Publisher Steven Brill, who is in talks to hire Mitnick as a columnist for his Contentville Web site, has retained New York attorney Floyd Abrams in an effort to lift the restriction, which was ordered last month.
Mitnick said his own attorney, Sherman Ellison, is preparing to challenge the ban on First Amendment grounds. Abrams will submit a so-called friend of the court brief in support of the motion, which is expected to be filed in the next few weeks.
While courts have broad discretion to set conditions for an inmate's release from prison, including limiting the right to freedom of association, Mitnick and his attorneys believe the gag order goes too far.
"This case will ask, 'When does the First Amendment trump the authority of the probation office?'" Mitnick said in an interview.
Mitnick was released from prison in January, after serving nearly five years for breaking into computer systems at companies such as Motorola, Novell, Nokia and Sun Microsystems. The companies said they suffered millions of dollars in damages, a claim Mitnick denies.
In a plea deal, Mitnick agreed for three years to stay away from computers, cellular telephones, televisions or any equipment that can be used for Internet access. U.S. District Judge Mariana Pfaelzer, who approved the deal, said at the time that she expected the terms would limit Mitnick to minimum-wage jobs.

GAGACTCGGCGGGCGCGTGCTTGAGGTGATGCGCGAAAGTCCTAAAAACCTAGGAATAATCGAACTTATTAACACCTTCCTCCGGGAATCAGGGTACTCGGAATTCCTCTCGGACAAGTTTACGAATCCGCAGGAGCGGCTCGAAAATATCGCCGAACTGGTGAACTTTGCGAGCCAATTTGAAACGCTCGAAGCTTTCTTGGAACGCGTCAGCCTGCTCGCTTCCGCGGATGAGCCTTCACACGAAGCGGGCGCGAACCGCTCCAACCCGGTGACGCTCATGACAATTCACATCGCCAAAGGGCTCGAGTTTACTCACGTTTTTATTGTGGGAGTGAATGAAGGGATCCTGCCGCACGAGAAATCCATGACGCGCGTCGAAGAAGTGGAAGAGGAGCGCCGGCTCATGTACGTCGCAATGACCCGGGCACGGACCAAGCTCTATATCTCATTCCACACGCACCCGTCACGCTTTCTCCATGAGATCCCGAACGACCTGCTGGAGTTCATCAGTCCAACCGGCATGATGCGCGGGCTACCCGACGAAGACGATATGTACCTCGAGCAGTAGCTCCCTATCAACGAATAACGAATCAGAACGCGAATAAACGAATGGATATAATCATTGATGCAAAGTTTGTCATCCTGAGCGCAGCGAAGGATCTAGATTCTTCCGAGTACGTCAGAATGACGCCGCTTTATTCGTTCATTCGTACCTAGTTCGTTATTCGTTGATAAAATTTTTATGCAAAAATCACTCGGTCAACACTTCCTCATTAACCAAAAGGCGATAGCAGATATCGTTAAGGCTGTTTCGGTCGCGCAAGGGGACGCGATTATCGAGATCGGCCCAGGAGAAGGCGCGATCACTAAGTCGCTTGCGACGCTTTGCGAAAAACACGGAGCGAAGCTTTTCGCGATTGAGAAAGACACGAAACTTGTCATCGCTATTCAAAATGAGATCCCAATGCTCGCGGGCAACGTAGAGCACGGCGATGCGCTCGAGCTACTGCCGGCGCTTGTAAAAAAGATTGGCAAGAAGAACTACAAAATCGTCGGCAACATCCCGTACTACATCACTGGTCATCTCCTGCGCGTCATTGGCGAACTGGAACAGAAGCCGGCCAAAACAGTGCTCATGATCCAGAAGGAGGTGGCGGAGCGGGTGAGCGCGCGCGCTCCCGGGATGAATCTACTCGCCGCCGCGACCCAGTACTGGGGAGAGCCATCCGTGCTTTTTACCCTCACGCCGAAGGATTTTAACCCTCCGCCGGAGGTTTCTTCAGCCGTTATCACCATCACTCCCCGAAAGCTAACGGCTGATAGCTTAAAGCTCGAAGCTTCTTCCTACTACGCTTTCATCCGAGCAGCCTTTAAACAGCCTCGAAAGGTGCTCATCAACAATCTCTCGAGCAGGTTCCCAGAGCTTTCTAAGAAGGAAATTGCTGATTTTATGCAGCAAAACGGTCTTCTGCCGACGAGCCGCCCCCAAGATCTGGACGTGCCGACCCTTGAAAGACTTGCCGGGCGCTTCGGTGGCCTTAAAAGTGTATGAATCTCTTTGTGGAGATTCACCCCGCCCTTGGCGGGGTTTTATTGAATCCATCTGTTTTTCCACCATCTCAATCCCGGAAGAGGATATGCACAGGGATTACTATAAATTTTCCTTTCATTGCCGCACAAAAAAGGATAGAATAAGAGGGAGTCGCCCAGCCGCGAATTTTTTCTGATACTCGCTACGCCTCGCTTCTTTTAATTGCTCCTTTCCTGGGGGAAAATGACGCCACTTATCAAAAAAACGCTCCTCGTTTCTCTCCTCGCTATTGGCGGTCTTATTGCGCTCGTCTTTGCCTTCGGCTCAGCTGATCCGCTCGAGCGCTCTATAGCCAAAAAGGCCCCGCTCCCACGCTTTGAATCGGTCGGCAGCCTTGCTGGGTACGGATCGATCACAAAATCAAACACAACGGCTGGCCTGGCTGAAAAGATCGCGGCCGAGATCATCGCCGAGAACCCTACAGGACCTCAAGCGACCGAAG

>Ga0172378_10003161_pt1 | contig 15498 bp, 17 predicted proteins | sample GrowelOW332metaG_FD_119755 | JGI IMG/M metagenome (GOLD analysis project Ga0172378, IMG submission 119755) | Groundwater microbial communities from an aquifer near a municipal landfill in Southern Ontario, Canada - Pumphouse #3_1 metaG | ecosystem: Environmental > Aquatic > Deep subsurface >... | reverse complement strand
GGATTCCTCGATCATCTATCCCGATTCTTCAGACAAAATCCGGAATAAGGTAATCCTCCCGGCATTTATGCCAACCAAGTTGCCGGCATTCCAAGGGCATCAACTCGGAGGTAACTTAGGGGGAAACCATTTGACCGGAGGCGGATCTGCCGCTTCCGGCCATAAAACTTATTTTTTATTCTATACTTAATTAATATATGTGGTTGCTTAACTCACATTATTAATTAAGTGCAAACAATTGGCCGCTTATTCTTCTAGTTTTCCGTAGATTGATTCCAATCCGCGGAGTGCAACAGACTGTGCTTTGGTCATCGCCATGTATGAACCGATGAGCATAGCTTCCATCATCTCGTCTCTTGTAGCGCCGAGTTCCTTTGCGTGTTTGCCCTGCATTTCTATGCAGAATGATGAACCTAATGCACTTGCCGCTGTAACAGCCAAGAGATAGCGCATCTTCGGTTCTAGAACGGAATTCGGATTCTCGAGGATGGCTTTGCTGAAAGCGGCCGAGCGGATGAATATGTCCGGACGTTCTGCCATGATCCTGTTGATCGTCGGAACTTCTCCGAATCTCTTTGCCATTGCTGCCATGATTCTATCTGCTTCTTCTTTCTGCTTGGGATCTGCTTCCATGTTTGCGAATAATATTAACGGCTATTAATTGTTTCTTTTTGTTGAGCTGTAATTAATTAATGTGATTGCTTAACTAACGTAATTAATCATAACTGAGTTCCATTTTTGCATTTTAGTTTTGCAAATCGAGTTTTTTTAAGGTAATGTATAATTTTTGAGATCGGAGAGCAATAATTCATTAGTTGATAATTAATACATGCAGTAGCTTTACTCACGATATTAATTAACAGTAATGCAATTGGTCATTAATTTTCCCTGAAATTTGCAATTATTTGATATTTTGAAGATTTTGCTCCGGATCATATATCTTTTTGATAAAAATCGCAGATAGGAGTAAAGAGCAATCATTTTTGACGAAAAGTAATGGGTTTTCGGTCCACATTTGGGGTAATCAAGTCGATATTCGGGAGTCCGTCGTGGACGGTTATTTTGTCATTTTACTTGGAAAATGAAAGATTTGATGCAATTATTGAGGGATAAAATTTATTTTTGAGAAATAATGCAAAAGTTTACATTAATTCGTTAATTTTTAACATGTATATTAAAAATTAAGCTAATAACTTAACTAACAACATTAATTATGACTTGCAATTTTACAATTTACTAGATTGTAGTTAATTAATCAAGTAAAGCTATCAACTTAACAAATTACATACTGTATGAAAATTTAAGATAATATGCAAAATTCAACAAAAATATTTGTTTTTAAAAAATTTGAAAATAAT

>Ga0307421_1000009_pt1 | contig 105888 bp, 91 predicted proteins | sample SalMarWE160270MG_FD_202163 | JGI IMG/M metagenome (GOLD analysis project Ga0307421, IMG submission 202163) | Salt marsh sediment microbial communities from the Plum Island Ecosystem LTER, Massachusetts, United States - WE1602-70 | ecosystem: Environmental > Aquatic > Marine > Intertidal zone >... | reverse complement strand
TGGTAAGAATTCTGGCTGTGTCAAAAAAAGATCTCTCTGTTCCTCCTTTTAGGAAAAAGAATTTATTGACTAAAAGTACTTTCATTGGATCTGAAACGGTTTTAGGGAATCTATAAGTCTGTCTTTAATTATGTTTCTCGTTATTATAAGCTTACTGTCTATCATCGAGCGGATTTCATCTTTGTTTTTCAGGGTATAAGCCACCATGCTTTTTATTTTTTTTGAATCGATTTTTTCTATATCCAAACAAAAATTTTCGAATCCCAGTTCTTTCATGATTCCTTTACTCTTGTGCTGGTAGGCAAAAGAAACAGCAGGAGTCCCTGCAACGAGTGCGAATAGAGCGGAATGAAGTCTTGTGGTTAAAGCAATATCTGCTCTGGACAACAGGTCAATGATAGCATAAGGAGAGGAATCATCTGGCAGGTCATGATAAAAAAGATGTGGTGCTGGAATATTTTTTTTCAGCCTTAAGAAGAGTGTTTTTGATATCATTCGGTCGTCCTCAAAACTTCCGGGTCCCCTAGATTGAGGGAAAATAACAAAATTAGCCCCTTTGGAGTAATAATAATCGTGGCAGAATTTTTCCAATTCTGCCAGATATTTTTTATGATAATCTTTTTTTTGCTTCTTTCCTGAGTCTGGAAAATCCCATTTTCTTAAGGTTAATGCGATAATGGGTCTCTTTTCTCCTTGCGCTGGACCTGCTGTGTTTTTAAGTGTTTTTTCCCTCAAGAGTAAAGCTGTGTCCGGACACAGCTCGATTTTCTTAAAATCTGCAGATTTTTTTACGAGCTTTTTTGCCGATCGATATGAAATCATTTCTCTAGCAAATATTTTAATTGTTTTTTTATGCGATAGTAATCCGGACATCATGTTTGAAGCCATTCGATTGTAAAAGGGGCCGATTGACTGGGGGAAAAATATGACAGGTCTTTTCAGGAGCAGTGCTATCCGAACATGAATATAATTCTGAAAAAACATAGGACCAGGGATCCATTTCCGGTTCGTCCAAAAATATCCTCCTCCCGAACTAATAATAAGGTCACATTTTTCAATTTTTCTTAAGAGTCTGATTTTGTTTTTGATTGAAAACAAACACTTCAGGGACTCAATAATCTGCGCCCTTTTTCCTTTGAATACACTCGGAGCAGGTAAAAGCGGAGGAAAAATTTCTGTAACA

Instead, Mitnick quickly found himself in high demand on the lecture circuit. Since leaving prison, he has testified before Congress on computer security issues, made appearances on TV and radio talk shows, and lined up writing deals.
Mitnick said his probation officer at first encouraged him to pursue writing and speaking jobs. Last month, probation officials decided that such appearances violate the terms of his supervised release and ordered him to stop.
Probation officials could not immediately be reached for comment.